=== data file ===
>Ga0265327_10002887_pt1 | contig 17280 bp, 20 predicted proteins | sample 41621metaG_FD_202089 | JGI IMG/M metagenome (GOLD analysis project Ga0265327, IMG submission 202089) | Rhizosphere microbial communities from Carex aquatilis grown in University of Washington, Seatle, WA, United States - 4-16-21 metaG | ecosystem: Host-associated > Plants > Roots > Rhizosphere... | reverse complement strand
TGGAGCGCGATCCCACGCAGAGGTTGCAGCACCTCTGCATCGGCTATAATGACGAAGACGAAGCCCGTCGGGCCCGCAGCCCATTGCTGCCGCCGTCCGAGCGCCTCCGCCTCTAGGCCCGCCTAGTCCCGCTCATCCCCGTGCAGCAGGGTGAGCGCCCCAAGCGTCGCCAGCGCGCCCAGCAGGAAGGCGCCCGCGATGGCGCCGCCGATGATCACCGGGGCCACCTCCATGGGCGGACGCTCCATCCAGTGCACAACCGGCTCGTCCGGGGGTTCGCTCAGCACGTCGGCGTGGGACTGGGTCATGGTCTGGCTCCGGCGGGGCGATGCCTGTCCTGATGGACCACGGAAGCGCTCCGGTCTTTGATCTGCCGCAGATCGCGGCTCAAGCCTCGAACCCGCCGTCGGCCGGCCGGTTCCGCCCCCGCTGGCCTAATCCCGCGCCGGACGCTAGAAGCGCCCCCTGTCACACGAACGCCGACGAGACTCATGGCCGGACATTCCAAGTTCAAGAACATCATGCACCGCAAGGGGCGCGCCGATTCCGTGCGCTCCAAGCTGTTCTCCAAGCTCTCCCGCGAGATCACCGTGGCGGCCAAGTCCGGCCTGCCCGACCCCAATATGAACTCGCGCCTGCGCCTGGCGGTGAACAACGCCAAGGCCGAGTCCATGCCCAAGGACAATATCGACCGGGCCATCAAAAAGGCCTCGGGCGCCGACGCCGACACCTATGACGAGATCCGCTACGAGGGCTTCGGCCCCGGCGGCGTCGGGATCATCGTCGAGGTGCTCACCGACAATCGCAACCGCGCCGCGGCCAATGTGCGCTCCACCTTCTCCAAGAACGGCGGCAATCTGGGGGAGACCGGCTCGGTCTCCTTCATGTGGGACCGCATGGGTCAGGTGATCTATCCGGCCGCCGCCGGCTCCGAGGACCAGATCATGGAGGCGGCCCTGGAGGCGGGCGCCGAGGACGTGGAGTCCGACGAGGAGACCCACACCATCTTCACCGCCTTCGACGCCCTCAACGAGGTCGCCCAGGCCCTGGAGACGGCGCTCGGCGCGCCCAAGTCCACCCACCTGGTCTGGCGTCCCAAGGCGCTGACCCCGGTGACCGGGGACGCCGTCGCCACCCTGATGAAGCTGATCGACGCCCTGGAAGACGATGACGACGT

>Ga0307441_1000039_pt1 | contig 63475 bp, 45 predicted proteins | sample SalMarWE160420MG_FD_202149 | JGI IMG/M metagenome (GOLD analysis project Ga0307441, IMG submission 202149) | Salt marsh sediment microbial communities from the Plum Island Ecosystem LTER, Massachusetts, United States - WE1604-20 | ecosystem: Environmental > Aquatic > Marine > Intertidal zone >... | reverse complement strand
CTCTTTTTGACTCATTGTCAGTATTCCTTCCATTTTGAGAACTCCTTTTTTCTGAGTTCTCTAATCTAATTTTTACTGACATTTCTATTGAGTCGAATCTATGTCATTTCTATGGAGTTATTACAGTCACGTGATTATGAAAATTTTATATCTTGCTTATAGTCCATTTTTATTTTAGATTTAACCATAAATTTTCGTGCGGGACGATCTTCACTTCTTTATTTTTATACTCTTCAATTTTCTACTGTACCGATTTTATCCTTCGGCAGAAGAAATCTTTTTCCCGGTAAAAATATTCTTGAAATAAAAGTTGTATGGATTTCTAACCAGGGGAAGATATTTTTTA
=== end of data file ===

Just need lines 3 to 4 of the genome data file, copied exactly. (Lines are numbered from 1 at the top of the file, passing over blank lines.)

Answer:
>Ga0307441_1000039_pt1 | contig 63475 bp, 45 predicted proteins | sample SalMarWE160420MG_FD_202149 | JGI IMG/M metagenome (GOLD analysis project Ga0307441, IMG submission 202149) | Salt marsh sediment microbial communities from the Plum Island Ecosystem LTER, Massachusetts, United States - WE1604-20 | ecosystem: Environmental > Aquatic > Marine > Intertidal zone >... | reverse complement strand
CTCTTTTTGACTCATTGTCAGTATTCCTTCCATTTTGAGAACTCCTTTTTTCTGAGTTCTCTAATCTAATTTTTACTGACATTTCTATTGAGTCGAATCTATGTCATTTCTATGGAGTTATTACAGTCACGTGATTATGAAAATTTTATATCTTGCTTATAGTCCATTTTTATTTTAGATTTAACCATAAATTTTCGTGCGGGACGATCTTCACTTCTTTATTTTTATACTCTTCAATTTTCTACTGTACCGATTTTATCCTTCGGCAGAAGAAATCTTTTTCCCGGTAAAAATATTCTTGAAATAAAAGTTGTATGGATTTCTAACCAGGGGAAGATATTTTTTA